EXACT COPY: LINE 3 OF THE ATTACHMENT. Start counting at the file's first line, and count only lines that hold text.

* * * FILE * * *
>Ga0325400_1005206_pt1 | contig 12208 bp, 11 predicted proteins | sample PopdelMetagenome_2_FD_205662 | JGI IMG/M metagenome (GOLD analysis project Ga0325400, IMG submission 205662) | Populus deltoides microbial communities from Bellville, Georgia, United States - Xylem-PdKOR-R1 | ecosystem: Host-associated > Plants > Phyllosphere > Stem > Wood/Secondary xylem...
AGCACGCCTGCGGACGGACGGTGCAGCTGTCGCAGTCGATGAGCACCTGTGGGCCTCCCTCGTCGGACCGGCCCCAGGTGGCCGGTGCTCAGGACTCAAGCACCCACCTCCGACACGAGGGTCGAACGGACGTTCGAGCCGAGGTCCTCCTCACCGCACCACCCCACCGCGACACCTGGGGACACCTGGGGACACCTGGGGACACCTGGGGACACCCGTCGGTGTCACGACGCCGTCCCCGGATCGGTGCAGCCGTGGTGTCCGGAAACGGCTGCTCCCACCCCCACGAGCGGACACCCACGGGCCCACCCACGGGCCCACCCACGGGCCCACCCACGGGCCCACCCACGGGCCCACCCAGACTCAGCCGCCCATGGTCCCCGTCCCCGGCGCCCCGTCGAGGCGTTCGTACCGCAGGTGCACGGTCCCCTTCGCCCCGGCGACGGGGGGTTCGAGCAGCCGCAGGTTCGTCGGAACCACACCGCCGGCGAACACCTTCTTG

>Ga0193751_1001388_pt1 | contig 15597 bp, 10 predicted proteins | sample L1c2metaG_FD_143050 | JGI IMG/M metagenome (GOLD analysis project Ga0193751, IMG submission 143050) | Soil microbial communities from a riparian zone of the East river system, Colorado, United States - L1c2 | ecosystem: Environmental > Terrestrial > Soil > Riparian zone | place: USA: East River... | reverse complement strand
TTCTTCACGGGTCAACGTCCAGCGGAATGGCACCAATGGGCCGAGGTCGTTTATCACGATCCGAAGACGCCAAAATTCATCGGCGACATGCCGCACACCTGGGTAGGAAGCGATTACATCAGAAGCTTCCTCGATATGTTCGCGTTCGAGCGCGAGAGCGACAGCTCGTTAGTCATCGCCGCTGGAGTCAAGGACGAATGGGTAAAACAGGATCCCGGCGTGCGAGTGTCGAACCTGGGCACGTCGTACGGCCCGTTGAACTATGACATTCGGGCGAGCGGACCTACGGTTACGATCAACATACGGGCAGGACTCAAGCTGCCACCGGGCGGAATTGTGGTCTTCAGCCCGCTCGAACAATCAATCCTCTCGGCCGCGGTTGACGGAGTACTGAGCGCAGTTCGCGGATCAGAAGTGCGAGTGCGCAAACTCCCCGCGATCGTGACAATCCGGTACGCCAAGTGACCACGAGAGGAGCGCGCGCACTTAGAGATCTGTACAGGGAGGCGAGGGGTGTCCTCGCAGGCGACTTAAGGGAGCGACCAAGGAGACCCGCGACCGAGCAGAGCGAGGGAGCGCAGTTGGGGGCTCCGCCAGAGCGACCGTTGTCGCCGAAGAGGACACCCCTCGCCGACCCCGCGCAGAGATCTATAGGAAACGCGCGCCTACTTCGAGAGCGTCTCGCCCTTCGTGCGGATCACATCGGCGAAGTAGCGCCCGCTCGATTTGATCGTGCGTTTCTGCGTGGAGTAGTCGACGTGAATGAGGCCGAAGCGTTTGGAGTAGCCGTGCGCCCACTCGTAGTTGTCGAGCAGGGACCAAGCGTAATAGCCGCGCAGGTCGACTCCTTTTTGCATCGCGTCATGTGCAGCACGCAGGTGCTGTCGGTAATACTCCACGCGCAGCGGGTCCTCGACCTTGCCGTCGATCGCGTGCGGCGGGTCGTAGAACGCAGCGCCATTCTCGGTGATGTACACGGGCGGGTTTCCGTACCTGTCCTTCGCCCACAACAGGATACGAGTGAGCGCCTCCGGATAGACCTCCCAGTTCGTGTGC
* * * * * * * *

>Ga0193751_1001388_pt1 | contig 15597 bp, 10 predicted proteins | sample L1c2metaG_FD_143050 | JGI IMG/M metagenome (GOLD analysis project Ga0193751, IMG submission 143050) | Soil microbial communities from a riparian zone of the East river system, Colorado, United States - L1c2 | ecosystem: Environmental > Terrestrial > Soil > Riparian zone | place: USA: East River... | reverse complement strand